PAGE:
Inspiring change in the local church can be a bit like trying to navigate the Titanic to go in a different direction. And many times the changes we are trying to make end up feeling like we are just straightening the deck chairs as our inevitable demise lurks in the distance. This can be overwhelming and discouraging to say the least.

Last week I had the opportunity to hear a lecture from Dr. Scott Cormode, the Hugh De Pree Professor of Leadership Development at Fuller. I found his insights to be particularly helpful since I am the type that actually likes change (and to be honest might get a little impatient waiting for the change-haters to get on board). A few of the compelling highlights:

Mental Models – These are the images that we have in our head that represent our understanding of things and help us make sense of our world. For example, if a group of people were asked to imagine a bird sitting in a tree, one person might have the mental model of a blue jay in an oak tree, another could be thinking of an eagle perched on the highest branch, while still another might think of a humming bird buzzing around a shrub. These are all legitimate understandings, however they are very different from one another. We must recognize that mental models are the stories we inhabit from previous experiences. The best way to inspire change within a mental model is to invite people into a new story.

Small Wins – These are momentum shifters captured in a small story that encapsulates the whole of what you are trying to accomplish. Sort of like an elevator pitch but instead of selling something, you are hoping to inspire and invite people into the story. Find little stories of things that are already happening towards the greater goal and tell these stories over and over. Top-down programming doesn’t work because people don’t have a story to place themselves into. Allow people to imagine what could be and how they could play a part. Then connect these stories to the overall mission of the church.

Technical Problems and Adaptive Change – Technical problems can typically be solved by a program or technique (up to a point). A program can only do so much; at some point people need to make changes that you cannot make for them (a doctor can perform surgery but cannot quit smoking for a patient). The program can cultivate an environment that promotes growth and change. Adaptive change, on the other hand, is when something happens in which things will never be the same again, so you have to adapt. This is painful because it creates a loss, and with loss comes a grief process. Adaptive change can be especially difficult when the things that have been successful in the past are being questioned.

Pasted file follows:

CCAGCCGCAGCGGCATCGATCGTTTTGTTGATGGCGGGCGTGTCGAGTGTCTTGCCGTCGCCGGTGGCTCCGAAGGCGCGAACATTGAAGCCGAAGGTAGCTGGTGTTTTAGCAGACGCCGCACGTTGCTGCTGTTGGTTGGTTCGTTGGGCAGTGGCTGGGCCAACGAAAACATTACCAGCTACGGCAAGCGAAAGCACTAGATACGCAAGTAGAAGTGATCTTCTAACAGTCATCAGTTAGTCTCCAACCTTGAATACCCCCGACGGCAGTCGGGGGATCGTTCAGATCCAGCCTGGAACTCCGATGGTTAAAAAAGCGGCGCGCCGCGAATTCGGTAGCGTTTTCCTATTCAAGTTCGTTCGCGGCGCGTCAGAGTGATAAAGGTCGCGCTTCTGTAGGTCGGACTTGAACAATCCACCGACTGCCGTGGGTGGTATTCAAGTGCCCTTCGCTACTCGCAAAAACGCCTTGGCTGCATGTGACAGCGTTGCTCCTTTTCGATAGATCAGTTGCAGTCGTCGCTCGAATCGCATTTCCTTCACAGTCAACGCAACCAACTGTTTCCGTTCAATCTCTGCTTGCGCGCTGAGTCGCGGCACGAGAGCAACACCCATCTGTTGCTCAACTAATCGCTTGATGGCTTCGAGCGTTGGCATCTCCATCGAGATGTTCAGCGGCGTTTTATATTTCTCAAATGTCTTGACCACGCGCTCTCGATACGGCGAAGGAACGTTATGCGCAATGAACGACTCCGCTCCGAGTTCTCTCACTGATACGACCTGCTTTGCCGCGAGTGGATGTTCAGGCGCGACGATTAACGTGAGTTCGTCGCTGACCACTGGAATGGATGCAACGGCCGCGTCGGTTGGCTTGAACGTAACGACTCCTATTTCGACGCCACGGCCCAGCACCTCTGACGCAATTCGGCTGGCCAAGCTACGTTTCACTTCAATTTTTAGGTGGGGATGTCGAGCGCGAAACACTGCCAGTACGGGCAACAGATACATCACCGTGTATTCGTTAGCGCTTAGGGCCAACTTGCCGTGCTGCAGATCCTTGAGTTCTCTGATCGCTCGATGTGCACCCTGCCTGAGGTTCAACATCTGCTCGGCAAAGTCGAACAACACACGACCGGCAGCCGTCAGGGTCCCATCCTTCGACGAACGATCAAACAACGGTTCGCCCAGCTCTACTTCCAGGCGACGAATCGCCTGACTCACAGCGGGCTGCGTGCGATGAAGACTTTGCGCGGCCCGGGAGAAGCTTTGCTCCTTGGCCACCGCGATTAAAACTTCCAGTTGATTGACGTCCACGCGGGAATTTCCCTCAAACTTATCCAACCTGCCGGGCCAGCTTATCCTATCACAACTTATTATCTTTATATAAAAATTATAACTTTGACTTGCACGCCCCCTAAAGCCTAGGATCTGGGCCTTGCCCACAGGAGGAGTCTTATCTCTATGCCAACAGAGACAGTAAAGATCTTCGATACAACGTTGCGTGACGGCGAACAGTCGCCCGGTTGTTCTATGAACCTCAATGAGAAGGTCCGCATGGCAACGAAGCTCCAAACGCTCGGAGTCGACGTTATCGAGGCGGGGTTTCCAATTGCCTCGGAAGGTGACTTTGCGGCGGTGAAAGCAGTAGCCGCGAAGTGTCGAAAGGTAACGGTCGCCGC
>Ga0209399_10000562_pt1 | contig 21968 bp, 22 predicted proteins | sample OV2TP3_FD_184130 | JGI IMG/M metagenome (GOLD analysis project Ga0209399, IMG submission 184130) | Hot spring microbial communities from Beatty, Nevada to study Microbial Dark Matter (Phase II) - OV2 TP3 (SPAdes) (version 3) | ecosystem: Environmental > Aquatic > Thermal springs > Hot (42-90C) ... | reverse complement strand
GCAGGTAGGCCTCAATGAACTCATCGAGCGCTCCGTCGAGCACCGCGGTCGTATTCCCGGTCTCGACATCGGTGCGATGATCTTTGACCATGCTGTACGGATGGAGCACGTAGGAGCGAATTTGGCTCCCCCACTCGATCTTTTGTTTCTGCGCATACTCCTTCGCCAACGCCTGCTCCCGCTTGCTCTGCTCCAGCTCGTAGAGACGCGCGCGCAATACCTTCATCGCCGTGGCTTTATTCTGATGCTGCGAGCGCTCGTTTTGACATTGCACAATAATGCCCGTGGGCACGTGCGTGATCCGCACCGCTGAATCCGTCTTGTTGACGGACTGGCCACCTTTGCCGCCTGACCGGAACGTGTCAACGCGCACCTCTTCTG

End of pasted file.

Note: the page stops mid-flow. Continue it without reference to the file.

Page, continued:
Maintain Disciplined Attention – This is where the hard work of change comes into play. We must create a process to focus on the change including specific time set aside for this (my favorite quote from the lecture: “The tyranny of the urgent will get in the way unless you set aside time to work on it.”) Find ways to share the story and pace the change to fail people’s expectations at a rate they can stand. Ultimately vision is a shared story of future hope.
Mindy Coates Smith currently serves as the Co-Director of Youth Discipleship at Bel Air Presbyterian Church in Los Angeles with her husband of eight years, RO Smith. She is close to finishing a Doctor of Ministry degree in Theology with an emphasis on Youth, Family and Culture. In her spare time, she enjoys vanilla lattes and is a fan of Project Runway. Together RO & Mindy love to travel, watch movies and take long walks on the beach.

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